There’s a great quote by Oscar Wilde that says: “It is what you read when you don’t have to that determines what you will be when you can’t help it.”. It’s a powerful quote and similar to the question: “Who are you when no one’s watching?” Both quotes/questions, I think, speak to being yourself, in your actions and in your choices. This includes reading and writing. One of the best ways to get middle grade students involved in reading and writing is to encourage them to learn more about themselves and go with what interests them.
What are some other ways to engage your middle grade / upper elementary students? Here’s what’s worked for me this year:
1. Get to know your students and their interests. Most kids who say they don’t like to read haven’t found a book that fits with who they are. Sometimes they are a little unclear on what appeals to them. They might not realize how many genres there are or that even if they are into sports, they might prefer mythology to sport related books. Case in point: I play absolutely no sports and have no athletic ability, but love to read books and watch movies where atheletes are the main characters.
2. Choose with them. Students like attention and we don’t get much chance for one on one or small group. When you go to the library with them, utilize the library time. Look through the shelves with them. Ask what some of the kids have chosen, show interest, show them some you’ve found. Check in with them or pick a few you think they might like. It gives you a chance to connect with them and get some insight into how they choose.
3. Take their suggestions. It is a big thing when a reluctant reader comes to you and says, “I think you would like this book I read.” READ IT. They read it and now are furthering their connection with you; even if you don’t like it, you can discuss the parts you did or didn’t enjoy with them and engage them in
comprehension, oops, I mean conversation.
4. Be honest about your struggles and strengths as a reader. I have two struggles that constantly come up: I am a terribly slow reader and I don’t read aloud very well. Picture books are one thing but I stumble a lot reading novels aloud. The kids feel more relaxed about not being perfect if we’re honest about the fact that we aren’t either. We don’t encourage kids to only play sports they excel at if they get true joy from a certain one. Likewise, you don’t have to be ‘the best’ at reading to enjoy it.
5. Challenge them in unique ways. Kids love competition (well, most kids). Do a teacher vs. student challenge for who can read the most, give prizes or reading points when milestones are reached, celebrate reading at an individual and classroom level. I do Reading Bingo with my class and depending on how many bingos they get, they can get out of an assignment or choose a brand new book from scholastic. The bingo is mandatory but what they do with it (bare minimum or all out) is up to them.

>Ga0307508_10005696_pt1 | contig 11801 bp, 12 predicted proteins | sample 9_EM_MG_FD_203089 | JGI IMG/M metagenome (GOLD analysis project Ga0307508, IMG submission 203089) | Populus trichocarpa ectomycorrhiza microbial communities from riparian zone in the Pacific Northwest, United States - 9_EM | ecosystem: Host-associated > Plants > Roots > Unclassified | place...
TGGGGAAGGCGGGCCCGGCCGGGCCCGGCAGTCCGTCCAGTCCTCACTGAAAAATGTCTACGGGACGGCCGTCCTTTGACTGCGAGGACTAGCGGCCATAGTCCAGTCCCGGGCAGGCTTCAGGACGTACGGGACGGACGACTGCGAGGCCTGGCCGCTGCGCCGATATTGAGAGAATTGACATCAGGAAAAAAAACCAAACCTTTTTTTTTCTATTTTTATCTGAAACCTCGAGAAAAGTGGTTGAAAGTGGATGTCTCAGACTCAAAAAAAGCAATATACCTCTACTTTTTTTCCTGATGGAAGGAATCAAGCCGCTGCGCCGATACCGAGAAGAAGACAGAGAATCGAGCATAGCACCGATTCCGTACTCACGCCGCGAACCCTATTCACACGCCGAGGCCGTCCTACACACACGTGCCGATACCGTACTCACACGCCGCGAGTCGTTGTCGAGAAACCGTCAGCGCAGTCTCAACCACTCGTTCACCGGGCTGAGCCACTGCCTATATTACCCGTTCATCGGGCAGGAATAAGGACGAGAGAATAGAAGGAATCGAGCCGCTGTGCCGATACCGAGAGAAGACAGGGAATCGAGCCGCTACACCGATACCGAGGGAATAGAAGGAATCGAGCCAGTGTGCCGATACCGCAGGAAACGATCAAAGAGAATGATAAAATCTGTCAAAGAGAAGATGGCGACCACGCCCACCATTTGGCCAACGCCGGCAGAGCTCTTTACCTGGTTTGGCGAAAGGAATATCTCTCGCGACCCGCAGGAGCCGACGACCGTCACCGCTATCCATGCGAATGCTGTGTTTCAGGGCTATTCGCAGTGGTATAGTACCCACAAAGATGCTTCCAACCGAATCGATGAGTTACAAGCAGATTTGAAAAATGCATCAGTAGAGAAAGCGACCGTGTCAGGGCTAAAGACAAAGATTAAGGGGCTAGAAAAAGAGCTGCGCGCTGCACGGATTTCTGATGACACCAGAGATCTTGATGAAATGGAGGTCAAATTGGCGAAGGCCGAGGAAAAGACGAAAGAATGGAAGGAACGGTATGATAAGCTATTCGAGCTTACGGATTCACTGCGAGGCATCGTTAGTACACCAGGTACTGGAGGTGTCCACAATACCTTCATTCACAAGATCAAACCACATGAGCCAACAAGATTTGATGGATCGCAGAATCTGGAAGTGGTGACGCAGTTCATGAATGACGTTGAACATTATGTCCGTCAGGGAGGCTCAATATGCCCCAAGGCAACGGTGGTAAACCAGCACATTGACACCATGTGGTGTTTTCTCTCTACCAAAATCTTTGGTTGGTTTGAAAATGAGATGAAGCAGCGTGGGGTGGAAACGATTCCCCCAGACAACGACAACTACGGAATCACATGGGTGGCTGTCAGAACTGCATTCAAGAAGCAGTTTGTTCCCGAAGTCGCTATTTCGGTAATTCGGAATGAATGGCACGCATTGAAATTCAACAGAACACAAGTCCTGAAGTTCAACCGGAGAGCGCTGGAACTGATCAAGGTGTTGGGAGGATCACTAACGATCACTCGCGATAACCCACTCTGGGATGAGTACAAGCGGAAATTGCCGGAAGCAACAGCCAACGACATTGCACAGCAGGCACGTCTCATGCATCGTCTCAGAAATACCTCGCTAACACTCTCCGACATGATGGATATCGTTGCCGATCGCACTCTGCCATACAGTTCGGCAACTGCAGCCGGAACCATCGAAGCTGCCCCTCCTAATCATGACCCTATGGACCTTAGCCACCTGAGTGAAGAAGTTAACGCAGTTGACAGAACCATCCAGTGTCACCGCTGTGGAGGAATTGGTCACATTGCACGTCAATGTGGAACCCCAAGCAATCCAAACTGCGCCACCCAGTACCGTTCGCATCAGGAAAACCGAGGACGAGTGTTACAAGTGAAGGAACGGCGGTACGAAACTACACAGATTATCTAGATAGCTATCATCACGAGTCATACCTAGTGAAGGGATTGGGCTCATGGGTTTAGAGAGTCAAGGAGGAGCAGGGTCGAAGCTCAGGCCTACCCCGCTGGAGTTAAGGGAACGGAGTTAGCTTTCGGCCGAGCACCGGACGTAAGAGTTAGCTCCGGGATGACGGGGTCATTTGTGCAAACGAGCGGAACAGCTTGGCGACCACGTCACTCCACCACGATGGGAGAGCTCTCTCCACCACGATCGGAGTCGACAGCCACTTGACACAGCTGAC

6. Read a book to your class for the simple pleasure of reading. For my read aloud, I tend to shy away from making them do writing activities or exercises. I want them to see that books can be just for fun and the excitement of getting involved in the character’s story. Generally, if I have a writing assignment, I will use our read aloud as an example. This week, we made character pamphlets. I chose the character from our read aloud to demonstrate the process but they chose from their guided reading books.
7. Read them picture books. Kids of all ages (and adults) love picture books. They have strong messages, great rhythm, and are often funny. They enjoy looking at the pictures and there are endless activities at the upper grades you can do using picture books.
8. Teach them how to decide if a book is not working for them. Kids think that adults expect them to finish everything they start and lots of times, we do. But, I’m unlikely to finish a book that I really don’t connect with or enjoy. If it’s curriculum related and it must be finished, then that’s just life. But, if it’s for silent reading or read aloud, it’s perfectly fine to pick up a book, realize it’s not for you, and take it back. In fact, it shows strength as a reader to recognize what appeals to you.
9. Just let them read. We focused on non-fiction a lot this year as an intermediate team at my school. Until this year, I’ve always said that silent reading was for reading our ‘within our reading level’ books. Once we started focusing on how to teach non-fiction and how to get kids to choose these books, I wondered why, especially when I just want kids to READ, I was limiting them. Now, they can read anything that is appropriate at school. We do need to make time for their ‘grade-level’ reading but in the end, if they read, they improve at reading.
10. Show them the connection between reading and writing. In my class, we use writing every day to do this. They have become stronger readers and writers through the process. Those that struggled with reading out loud are getting stronger. They are recognizing errors in their writing, finding topics to write about because they have broader interests, trying new genres like poetry and non-fiction. They don’t have to write something every time they read but ask them to think about and share the connection they see between reading and writing.
My goal is for students to realize the amazing journeys they can have just from reading a book. We live in a digital age and yes, technology is essential and important. However, if we can get kids curled up with a good book, turning pages, reaching for the sequel, we are encouraging them to become stronger at a skill that is not only essential but can bring them endless enjoyment. Never underestimate the power of a great book.